In ancient times another name for China was “Nine Provinces,” which referred to the provinces of Yu, Ji, Yan, Qing, Xu, Yang, Jing, Yong, and Liang. These nine provinces represented the entire realm of China. It was said that Yu, ruler of the ancient Xia dynasty (ca. 2100–ca. 1600 BCE), had cast nine ding-tripods (one for each province) as a symbol of state power. The nine ding-tripods were so important that the founders of the Xia, Shang (ca. 1600–ca. 1100 BCE), and Zhou (ca. 1100–221 BCE) dynasties each had possession of them, successively. Originally a cooking utensil, the ding-tripod was a symbol of power and wealth during the course of the Xia, Shang, and Zhou dynasties. During the Bronze Age, a person’s social status was reflected by the number of ding-tripods he owned. They were so valuable because they were made from a rare material, bronze. The ding-tripod’s weight, indicating the quantity of bronze used to make the ding-tripod, signified how powerful a person was.    

The term “bronzes” refer to vessels, implements, and other items made of the copper alloy called bronze; the period in which they were first emerged is called the Bronze Age. Bronzes can be found all over the world. The earliest were made six thousand years ago in the ancient city of Babylon, in modern Iraq. The earliest known bronze implement found in China is a single-blade knife excavated at the Majiayao cultural site in Gansu. It also has the distinction of being the oldest bronze knife found in the world. In China, the Bronze Age encompasses the Xia, Shang, and Western Zhou (ca. 1100–770 BCE) dynasties, the Spring and Autumn period (770–476 BCE), and the early years of the Warring States era (475–221 BCE). It lasted more than 1,600 years.  

Chinese bronzes emerged in the late Neolithic period (ca. 8500–ca. 2070 BCE) and remained popular well into the Qin (221–206 BCE) and Han (206 BCE–220 CE) dynasties. Bronze vessels and weapons did not appear until the Xia dynasty. The most exquisite bronzes were produced during the Shang and Zhou dynasties. Bronze art reached its pinnacle in the mid-Shang period with a rich variety of vigorous and dignified shapes. The length of inscriptions on bronzes was gradually increased, and the designs were elaborate and magnificent. Most Shang bronzes were ritual vessels, exclusively used for ceremonies and sacrifices by the royal family and other nobles. The size, shape, combination, and number of bronzes signified the owner’s rank and political status. It was believed that bronzes aided communication between heaven and earth, and sustained political power. On some of the vessels, animal decorations were cast in bas-relief. The Shang believed that animals could act as intermediaries between themselves and ancestors and other spirits; the spirits were thought to be able to preserve the power and wealth of the worshippers. As the artistry of bronze vessels reached its peak during the Shang dynasty, bronze smelting and casting technology also matured. The number of bronzes, unearthed and handed down, is in the tens of thousands. The craftsmanship of the famous “Simuwu ding-tripod” and other large bronzes is exquisite: the shape is unique, and the designs are magnificent. Comparable pieces have rarely been seen in the history of bronze casting anywhere in the world.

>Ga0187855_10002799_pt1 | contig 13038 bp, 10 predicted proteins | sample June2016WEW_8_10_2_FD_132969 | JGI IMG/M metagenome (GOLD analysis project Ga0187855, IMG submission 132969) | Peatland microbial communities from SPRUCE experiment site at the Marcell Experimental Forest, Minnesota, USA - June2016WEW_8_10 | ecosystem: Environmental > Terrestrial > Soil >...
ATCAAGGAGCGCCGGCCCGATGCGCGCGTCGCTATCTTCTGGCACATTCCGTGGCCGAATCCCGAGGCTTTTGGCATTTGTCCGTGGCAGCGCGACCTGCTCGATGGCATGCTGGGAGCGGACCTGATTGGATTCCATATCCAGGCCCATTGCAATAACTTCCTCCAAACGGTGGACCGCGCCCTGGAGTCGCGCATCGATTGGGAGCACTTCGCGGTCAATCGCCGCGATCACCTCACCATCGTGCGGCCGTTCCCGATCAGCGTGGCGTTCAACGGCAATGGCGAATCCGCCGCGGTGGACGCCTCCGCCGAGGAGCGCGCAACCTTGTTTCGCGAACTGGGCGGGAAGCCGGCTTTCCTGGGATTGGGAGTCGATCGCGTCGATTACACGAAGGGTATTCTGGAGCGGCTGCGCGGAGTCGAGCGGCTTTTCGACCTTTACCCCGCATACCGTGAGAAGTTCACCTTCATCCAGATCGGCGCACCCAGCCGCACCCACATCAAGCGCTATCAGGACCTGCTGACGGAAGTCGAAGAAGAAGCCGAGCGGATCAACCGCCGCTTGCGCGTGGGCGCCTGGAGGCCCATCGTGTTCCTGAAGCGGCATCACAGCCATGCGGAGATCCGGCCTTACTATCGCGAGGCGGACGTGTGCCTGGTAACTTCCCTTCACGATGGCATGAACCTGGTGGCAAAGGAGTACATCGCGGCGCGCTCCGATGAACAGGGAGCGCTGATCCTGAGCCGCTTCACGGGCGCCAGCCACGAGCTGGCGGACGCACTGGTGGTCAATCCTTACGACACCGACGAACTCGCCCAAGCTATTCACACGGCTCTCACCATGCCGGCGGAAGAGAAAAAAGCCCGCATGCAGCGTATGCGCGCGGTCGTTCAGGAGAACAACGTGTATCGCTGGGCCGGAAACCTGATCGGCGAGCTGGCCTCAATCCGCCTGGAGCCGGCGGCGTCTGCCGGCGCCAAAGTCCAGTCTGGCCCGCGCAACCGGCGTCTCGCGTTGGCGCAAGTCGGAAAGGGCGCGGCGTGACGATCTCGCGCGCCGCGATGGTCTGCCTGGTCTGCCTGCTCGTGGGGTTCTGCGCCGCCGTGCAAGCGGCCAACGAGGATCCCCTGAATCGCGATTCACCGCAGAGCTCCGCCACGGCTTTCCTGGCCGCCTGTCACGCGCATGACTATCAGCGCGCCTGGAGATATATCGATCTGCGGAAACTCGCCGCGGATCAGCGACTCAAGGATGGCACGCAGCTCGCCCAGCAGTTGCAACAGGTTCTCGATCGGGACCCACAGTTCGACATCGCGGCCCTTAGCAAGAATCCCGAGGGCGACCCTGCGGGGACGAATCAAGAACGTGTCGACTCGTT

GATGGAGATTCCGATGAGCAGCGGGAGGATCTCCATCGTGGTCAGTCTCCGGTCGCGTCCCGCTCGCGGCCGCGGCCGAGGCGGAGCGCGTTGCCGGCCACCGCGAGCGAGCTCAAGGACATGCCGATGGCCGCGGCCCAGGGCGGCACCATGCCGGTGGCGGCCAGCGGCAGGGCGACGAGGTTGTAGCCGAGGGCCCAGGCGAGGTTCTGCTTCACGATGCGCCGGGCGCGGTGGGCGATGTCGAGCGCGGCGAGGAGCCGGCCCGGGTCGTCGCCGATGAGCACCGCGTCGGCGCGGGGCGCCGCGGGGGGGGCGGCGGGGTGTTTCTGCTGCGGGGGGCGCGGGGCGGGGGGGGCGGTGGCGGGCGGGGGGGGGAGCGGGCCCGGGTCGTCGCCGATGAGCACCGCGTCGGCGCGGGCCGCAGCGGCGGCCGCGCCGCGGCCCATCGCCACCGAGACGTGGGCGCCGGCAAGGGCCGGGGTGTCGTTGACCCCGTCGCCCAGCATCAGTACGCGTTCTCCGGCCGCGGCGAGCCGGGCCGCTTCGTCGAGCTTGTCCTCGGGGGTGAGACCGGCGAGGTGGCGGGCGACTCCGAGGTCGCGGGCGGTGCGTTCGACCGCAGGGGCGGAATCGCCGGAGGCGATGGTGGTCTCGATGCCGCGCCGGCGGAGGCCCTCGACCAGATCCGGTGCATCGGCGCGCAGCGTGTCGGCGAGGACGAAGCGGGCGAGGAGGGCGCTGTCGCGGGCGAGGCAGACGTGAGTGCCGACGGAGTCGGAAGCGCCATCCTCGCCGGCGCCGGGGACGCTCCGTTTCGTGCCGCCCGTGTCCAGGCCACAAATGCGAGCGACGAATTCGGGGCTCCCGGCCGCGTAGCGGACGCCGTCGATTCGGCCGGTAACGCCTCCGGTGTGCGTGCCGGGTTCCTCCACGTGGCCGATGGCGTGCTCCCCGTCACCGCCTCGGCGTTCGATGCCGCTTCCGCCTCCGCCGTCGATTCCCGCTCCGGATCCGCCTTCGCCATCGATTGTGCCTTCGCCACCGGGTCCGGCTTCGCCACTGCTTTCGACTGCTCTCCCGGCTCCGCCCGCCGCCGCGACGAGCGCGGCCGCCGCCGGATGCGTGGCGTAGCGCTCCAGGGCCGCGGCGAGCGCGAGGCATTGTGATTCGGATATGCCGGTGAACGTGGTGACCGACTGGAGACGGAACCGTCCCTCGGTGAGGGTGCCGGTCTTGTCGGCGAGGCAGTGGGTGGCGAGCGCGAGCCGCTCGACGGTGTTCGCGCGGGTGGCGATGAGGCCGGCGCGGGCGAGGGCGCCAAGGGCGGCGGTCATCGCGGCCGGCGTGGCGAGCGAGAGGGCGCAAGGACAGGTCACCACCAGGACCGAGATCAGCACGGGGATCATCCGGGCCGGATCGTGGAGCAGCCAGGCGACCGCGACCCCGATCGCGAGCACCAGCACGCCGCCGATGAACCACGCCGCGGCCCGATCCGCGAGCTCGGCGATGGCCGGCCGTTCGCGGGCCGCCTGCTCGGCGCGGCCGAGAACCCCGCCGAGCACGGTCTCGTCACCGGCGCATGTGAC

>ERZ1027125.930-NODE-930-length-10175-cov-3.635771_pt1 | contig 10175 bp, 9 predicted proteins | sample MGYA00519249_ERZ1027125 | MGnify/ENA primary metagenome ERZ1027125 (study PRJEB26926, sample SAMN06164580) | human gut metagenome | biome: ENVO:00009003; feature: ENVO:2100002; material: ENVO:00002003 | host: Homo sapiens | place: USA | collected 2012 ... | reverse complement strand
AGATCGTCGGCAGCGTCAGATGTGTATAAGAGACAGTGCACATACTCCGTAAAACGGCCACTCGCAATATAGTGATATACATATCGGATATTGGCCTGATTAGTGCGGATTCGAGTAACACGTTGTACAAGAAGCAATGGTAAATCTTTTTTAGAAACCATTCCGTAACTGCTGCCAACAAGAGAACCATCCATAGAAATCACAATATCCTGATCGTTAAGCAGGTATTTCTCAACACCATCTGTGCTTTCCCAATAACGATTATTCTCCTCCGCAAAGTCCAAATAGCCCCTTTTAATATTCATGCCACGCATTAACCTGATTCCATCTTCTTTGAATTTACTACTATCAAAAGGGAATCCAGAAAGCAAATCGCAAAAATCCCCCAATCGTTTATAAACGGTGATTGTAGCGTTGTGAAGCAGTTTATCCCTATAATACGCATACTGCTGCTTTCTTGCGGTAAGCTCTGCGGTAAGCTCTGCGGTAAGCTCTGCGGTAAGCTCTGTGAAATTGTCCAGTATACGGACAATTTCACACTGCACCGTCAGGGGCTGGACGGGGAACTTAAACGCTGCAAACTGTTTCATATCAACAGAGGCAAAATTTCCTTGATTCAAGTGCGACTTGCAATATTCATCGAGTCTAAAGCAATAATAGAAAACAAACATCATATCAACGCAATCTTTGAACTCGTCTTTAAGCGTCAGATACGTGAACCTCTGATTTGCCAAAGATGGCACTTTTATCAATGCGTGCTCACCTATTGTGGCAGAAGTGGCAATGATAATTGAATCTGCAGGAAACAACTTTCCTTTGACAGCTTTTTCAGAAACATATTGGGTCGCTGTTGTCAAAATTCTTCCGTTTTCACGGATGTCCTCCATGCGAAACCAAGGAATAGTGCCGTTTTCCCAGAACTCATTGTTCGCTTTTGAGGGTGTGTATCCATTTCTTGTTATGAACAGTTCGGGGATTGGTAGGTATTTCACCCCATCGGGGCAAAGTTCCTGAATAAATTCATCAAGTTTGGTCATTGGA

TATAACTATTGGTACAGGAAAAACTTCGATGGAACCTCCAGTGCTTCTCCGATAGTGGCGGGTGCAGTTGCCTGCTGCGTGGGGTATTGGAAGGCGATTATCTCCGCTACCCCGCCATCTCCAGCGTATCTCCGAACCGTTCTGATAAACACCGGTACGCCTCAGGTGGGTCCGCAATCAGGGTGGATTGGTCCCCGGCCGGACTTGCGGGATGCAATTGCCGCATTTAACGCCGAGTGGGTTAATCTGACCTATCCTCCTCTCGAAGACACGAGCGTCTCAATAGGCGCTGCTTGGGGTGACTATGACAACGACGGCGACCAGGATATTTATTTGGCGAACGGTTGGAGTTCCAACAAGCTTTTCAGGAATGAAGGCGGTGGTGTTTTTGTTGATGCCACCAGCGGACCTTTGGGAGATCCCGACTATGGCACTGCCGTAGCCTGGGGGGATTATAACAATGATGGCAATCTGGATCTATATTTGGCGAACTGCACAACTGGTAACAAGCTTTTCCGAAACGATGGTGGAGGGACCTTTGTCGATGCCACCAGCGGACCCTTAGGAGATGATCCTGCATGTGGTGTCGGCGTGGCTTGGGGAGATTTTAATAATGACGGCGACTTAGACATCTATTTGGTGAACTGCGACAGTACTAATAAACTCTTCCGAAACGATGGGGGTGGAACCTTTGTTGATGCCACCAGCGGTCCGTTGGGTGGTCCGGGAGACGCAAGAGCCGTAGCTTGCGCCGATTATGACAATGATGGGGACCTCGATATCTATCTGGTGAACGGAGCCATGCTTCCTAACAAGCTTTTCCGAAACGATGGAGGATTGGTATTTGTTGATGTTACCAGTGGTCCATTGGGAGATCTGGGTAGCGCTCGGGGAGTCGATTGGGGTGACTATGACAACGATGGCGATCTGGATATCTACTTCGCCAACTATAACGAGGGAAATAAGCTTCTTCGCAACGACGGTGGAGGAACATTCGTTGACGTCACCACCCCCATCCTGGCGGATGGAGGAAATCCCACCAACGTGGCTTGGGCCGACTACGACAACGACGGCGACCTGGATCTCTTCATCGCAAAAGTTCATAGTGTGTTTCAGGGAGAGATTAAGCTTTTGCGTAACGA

Bronzes went through a transitional phase between the late Warring States and the Han dynasty. At this time, traditional ritual systems had completely fallen apart and ironware was in wide use. Toward the end of the Eastern Han period (early third century), improvements in pottery made it more popular and bronze utensils were no longer used daily. As for weapons and other implements, ironware was already in a dominant position.

Beautiful, inscribed bronze mirrors were made during the Sui (581–618) and Tang (618–917) dynasties. Except for these mirrors, there was little other use for bronze. Today, bronzes are precious cultural relics. The Chinese government has formulated a series of policies and regulations to protect them and exercises strict control over their circulation. Currently only two categories of bronzes may be legally traded on the market: those bronzes excavated before 1949 with a clear provenance and documentation; and those returned to China from overseas. These regulations have made domestic sales of bronzes somewhat tepid and caused collectors to sell bronzes privately. It has been a number of years since Chinese collectors have entered the international auction circle, and Chinese bronzes have been gradually recognized by the world market.           

Ancient Chinese bronzes are one of China’s great contributions to material civilization. Although archaeological data indicates that bronzes emerged earlier in other places, in terms of utility, casting technology, modeling, forms, and styles, Chinese bronzes are incomparable and occupy a unique position in world art history, attracting worldwide attention.